Adaptation to nephrotoxic chemicals.

  • Matt Jennings, Marcus M. Reidenberg
  • Published 1988 in Proceedings of the Society for Experimental Biology and Medicine. Society for Experimental Biology and Medicine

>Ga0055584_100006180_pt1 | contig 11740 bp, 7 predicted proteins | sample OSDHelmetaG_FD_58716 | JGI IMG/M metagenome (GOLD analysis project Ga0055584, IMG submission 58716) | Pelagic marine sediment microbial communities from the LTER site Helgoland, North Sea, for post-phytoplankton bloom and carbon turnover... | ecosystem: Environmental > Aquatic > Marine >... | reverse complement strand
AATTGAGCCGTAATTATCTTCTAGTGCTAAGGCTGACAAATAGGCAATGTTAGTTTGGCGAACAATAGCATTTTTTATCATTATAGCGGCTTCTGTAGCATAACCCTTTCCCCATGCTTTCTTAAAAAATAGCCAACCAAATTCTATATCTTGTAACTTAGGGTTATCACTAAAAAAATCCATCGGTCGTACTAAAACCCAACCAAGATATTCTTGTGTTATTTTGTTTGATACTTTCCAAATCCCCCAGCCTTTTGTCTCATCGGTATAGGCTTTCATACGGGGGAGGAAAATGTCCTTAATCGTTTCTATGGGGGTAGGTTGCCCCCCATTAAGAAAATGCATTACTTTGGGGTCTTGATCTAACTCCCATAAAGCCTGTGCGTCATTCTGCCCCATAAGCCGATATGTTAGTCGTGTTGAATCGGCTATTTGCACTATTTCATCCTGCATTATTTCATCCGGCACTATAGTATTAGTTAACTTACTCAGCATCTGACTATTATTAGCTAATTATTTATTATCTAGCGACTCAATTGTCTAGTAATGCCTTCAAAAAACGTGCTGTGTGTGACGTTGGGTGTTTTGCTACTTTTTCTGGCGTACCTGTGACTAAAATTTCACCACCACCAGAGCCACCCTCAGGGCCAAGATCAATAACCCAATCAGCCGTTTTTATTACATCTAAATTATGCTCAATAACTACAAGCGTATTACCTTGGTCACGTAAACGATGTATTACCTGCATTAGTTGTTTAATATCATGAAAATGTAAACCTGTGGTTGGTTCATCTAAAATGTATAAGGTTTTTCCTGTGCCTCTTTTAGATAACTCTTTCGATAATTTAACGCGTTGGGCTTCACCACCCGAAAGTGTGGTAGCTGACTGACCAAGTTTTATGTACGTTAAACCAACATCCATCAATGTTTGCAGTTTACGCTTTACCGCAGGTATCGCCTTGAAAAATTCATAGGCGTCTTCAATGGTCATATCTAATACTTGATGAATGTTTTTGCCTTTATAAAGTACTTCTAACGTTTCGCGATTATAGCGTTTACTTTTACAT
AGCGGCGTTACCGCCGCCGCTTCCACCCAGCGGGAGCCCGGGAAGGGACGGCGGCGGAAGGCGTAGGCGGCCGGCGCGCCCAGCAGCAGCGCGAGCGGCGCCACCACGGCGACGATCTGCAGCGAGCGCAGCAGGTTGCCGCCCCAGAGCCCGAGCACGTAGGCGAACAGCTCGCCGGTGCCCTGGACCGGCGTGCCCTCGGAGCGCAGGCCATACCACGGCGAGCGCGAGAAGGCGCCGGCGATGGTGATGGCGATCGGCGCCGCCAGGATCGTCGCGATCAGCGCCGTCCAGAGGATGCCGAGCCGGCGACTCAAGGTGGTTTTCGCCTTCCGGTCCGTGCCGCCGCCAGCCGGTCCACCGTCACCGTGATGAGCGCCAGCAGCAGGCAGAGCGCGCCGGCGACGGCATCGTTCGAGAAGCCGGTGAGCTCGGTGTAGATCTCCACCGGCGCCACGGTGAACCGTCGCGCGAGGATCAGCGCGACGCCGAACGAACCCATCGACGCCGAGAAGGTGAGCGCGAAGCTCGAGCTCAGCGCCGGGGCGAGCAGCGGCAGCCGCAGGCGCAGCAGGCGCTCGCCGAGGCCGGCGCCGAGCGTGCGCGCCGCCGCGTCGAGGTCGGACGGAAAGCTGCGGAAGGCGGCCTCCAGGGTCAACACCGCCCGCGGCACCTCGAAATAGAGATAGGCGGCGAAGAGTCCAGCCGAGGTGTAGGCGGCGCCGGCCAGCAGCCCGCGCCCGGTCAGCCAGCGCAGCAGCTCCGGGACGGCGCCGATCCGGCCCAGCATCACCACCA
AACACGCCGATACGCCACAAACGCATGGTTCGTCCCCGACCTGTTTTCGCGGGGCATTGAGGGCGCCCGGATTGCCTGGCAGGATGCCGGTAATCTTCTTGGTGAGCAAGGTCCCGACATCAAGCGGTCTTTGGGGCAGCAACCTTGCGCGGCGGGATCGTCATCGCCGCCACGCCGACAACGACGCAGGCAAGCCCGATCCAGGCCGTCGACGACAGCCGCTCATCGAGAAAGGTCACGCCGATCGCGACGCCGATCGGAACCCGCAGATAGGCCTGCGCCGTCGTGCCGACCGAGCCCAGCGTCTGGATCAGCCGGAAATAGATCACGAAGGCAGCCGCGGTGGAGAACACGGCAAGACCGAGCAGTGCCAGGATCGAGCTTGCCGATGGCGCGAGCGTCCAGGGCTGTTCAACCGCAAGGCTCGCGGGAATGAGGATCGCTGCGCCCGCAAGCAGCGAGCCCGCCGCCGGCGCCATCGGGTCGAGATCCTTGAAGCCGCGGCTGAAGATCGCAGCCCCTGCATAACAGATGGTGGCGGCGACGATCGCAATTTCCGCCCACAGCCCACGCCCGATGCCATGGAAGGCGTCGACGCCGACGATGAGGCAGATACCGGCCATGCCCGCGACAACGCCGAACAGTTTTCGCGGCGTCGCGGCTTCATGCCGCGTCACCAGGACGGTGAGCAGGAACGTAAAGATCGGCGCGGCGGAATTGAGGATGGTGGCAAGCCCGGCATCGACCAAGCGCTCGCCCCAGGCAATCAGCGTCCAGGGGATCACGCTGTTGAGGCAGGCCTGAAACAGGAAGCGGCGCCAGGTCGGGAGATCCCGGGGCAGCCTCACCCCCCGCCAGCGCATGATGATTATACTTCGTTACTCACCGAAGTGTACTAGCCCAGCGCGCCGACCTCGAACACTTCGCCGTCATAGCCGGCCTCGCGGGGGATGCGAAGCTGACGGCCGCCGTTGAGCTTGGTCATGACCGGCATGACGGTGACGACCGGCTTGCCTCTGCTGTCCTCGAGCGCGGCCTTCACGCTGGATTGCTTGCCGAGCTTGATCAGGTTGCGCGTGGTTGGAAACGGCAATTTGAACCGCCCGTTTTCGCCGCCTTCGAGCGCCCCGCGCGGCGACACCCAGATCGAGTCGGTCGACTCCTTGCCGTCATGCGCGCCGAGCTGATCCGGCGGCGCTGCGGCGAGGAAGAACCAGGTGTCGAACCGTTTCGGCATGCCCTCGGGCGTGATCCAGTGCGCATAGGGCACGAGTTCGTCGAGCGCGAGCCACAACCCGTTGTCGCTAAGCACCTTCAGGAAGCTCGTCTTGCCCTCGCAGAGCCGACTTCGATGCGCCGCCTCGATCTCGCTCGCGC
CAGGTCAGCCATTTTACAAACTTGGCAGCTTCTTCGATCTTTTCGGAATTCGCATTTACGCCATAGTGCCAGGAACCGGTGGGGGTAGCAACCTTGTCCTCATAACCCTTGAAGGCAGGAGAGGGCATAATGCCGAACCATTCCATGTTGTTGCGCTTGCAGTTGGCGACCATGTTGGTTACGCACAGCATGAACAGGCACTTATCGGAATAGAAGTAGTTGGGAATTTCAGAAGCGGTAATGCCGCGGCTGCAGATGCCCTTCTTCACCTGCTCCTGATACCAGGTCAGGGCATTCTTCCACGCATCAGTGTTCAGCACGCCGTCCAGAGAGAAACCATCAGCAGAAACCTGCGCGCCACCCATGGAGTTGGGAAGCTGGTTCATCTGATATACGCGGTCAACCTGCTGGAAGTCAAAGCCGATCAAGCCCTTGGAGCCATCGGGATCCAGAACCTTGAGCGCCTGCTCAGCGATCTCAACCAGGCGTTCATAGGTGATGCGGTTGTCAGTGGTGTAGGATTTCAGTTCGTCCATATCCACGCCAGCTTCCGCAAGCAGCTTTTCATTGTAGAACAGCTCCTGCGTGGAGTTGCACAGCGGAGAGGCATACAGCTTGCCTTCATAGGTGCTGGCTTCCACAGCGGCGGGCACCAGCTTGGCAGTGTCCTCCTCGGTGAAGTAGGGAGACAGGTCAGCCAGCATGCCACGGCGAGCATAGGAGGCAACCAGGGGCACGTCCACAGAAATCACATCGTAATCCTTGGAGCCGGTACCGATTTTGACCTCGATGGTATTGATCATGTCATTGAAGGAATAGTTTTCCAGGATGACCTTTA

Rats given gentamicin chronically become resistant to its nephrotoxic effects. To further explore this adaptation to nephrotoxicity, we gave male rats gentamicin 40 mg/kg/day for 12 days, then 80 mg/kg/day for 24 days. We then challenged them with 110 mg/kg/day of gentamicin for 9 days. Spermine was given 16 mg/kg/day for 42 days, then gentamicin challenge at 60 mg/kg/day for 9 days. Gossypol was given at 6 mg/kg/day for 19 days, then gentamicin at 60 mg/kg/day for 21 days. A fourth group of rats (controls) received 0.5 ml saline daily for 42 days and then received gentamicin 60 mg/kg/day for 9 days. Urine N-acetyl-beta-glucosaminidase (NAG) was measured 3 times weekly and serum creatinine was measured 5 times during the study. Each drug-treated rat increased its urine NAG from baseline values. After a period of drug administration, all NAG values returned to the predrug values. Then all animals were given gentamicin daily. NAG values increased 20-fold in the animals previously treated with saline but did not rise in the other groups. The serum creatinine frequently but not always changed in parallel with the NAG values. These observations indicate that adaptation to these nephrotoxic substances occurs and that cross-resistance to gentamicin is produced by spermine and gossypol.


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